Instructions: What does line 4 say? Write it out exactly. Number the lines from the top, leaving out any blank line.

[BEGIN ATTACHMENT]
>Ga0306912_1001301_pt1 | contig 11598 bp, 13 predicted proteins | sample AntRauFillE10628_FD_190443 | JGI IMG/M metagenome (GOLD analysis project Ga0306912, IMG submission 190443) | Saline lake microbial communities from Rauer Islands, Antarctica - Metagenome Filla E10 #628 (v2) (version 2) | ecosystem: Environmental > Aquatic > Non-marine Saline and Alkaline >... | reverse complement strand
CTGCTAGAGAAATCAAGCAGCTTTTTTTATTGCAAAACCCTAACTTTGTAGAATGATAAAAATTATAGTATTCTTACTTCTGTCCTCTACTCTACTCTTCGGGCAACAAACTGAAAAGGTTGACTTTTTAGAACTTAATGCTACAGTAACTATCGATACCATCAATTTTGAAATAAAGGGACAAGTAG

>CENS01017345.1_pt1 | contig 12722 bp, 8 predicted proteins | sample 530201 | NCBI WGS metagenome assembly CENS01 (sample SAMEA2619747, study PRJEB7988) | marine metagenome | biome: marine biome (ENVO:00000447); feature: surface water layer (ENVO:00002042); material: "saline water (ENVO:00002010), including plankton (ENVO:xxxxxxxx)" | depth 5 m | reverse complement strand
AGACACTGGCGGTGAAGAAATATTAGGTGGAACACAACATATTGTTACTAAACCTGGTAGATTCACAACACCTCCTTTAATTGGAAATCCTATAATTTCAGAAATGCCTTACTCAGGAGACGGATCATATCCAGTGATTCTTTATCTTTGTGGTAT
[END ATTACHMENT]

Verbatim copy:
AGACACTGGCGGTGAAGAAATATTAGGTGGAACACAACATATTGTTACTAAACCTGGTAGATTCACAACACCTCCTTTAATTGGAAATCCTATAATTTCAGAAATGCCTTACTCAGGAGACGGATCATATCCAGTGATTCTTTATCTTTGTGGTAT